Despite the hype, social media adoption isn’t necessarily a good use of time for SMBs. Here’s 3 reasons why SMBs shouldn’t be so quick to jump on the hype train of social media.
1. You are geographically focused
Businesses that are dependent on a specific geographic locale (local boutiques, cafes, salons, etc.) probably won’t benefit from web traffic outside their town, much less outside their state. Pinterest is a fun pastime, but, in all likelihood, it won’t generate quality traffic.
That said, a Google+ profile (technically social media) may grant higher visibility on Google searches, especially local searches.
2. You produce very specialized products or services
Manufacturers of specialized products (like Viscoelastic foam, servo motors, wiring harnesses, etc.) aren’t likely to gain valuable leads on social media channels like Facebook, Twitter, or Pinterest. LinkedIn may be an option, but – in my experience – many b2b relationships of this type are formed at expos, referrals, distributors, or sales reps.
3. Your time (or the time of your workers) is more valuable elsewhere
This comes down to a measurement of value. Creating and maintaining a social media presence is hard work (not to be executed by a college grad with a Facebook profile). It takes planning, attention to detail, and investments of time and – by extension – money. The important measurement is to decide whether that time is better used elsewhere (like answering client emails, on the shop floor, balancing the books, or some other function such as managing employees). In simpler terms, think of the ROI. Spend $n dollars paying someone to work. Is it more profitable to have them do activity x or y?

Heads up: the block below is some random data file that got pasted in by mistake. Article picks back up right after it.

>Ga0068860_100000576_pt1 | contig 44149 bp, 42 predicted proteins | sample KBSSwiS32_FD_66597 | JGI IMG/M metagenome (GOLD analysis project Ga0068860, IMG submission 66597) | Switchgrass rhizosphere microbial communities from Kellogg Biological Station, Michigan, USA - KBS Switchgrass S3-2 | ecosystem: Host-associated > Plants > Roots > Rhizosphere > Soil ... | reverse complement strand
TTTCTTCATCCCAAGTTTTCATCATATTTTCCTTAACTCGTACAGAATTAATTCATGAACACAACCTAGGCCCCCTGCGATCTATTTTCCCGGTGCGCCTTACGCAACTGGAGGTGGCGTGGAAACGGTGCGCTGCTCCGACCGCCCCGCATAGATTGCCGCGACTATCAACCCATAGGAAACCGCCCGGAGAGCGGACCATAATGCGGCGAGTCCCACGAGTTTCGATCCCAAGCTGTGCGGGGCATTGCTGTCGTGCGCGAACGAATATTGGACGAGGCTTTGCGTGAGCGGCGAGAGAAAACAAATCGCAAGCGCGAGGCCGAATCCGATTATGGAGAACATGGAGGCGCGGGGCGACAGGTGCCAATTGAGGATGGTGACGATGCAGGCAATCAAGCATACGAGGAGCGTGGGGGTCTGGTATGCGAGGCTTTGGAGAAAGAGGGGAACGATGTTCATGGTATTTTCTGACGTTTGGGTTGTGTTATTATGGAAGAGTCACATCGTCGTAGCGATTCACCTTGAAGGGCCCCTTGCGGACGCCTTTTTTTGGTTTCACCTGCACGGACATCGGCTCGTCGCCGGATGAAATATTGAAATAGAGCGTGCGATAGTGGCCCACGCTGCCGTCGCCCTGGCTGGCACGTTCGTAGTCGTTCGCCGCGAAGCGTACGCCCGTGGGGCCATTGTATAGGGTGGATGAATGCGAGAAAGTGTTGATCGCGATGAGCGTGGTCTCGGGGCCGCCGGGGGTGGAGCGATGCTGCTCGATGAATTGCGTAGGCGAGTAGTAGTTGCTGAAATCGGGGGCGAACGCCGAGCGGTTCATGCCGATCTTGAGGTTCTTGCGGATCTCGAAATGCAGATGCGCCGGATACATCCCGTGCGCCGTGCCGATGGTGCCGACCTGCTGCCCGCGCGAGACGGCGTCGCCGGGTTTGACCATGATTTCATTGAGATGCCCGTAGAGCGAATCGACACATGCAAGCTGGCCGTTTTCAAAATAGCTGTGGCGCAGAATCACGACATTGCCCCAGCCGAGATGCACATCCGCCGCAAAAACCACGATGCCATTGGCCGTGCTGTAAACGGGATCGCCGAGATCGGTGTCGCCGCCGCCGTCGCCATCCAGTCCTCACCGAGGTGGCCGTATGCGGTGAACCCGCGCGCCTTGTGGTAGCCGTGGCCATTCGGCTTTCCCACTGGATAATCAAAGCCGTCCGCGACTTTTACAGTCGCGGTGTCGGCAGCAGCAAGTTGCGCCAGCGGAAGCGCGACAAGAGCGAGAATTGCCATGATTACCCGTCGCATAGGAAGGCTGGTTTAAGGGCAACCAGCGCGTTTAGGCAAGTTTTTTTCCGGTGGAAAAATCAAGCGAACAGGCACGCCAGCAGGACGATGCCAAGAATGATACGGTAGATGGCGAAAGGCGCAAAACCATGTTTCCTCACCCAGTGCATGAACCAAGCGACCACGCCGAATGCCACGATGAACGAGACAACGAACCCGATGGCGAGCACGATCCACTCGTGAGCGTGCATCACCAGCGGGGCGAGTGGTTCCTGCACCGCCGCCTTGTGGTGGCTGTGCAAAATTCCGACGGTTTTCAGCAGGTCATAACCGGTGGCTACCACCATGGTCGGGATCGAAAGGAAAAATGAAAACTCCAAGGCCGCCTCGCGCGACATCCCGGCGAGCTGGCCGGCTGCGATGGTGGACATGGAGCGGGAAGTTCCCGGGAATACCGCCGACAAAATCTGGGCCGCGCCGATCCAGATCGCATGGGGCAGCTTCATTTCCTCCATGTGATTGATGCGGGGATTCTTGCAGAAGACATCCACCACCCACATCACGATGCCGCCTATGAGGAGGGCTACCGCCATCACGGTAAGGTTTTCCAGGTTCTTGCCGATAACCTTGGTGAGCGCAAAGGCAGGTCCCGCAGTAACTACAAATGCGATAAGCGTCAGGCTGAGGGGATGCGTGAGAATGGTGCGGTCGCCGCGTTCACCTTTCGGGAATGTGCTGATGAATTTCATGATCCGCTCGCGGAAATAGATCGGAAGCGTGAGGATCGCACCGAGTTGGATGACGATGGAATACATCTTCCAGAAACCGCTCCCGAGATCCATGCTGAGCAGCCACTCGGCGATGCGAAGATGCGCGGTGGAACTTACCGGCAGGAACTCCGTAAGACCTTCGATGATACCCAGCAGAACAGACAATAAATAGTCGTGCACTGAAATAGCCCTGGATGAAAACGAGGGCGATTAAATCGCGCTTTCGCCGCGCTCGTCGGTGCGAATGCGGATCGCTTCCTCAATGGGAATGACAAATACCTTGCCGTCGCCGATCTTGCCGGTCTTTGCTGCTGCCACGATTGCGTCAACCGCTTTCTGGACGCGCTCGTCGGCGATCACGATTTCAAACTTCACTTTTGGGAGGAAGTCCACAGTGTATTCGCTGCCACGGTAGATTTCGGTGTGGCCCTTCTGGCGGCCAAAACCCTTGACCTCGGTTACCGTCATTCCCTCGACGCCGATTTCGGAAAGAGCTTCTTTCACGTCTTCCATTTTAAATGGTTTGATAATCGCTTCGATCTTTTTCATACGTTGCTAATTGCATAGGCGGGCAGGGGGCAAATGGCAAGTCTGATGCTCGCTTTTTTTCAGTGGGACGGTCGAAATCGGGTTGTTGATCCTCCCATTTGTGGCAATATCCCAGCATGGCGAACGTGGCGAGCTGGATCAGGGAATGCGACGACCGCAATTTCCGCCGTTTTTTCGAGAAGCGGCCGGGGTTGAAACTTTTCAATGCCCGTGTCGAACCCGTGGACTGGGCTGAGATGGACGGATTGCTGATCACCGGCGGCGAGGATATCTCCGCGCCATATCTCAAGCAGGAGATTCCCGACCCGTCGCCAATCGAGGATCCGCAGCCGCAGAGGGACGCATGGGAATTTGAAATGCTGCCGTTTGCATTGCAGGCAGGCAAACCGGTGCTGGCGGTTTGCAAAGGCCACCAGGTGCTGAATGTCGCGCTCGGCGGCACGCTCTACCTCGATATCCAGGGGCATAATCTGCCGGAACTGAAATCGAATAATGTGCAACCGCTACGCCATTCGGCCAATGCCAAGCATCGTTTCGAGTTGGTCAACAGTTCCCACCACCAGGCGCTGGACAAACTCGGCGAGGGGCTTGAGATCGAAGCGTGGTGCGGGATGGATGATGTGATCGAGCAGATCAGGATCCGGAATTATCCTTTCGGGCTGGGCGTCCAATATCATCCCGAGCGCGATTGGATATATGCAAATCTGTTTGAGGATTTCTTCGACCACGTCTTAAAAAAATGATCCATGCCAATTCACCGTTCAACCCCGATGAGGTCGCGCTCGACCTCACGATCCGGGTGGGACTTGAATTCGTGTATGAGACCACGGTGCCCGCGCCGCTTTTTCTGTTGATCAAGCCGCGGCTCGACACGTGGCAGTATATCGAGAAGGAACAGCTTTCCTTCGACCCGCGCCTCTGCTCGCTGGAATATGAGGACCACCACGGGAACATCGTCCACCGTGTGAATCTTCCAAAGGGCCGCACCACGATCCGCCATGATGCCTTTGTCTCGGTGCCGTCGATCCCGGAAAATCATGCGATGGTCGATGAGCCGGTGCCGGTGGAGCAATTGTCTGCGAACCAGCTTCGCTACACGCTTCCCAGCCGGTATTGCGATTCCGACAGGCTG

For the large majority of SMBs, social media is more than posting on Facebook occasionally and sharing self-promoting links to your own website. In fact, doing just that is a total waste of time. When is the last time you shared a company’s status update that includes a link to their own website? Chances are, you probably haven’t. The posts that get shared bring some sort of value to the reader (they laughed, a problem of theirs was identified and quelled, etc.).
Now, think about how your first deal you closed. It’s probable that you presented a solution or were helpful to them in some way, not just boasting about yourself in every conversation. You developed a rapport with the client by growing to understand their needs. Think of social media as a similar function, and, in this scenario, nearly every interaction is visible to the public. Social media interaction changes the game from one-on-one to one-to-many. The task is made more difficult because now you’re challenged with meeting the needs and developing a level of rapport all while projecting a uniform brand image and providing compelling content.
Infor quotes Gregg Monastiero, AwarenessHub chairman, in a recent article, “The ability to execute a successful actionable social marketing strategy, and properly track effectiveness against business metrics, requires centralization, consistency, and integration.” Source: http://www.infor.com/articles/infor-partners-with-awarenesshub-on-actionable-social-crm#sthash.sAYPXdGL.dpuf
“The ability to execute a successful actionable social marketing strategy, and properly track effectiveness against business metrics, requires centralization, consistency, and integration.” -Gregg Monastiero, AwarenessHub chairman
So, next time you see an article claiming fame from a social media campaign, just stop and consider if it even makes sense for your business in particular before you waste valuable time and effort on a strategy that – as mentioned above – may not result in the expected fame and glory. Bide your time. As the business grows more stable, a social media strategy may later be relevant. It just might not be time yet.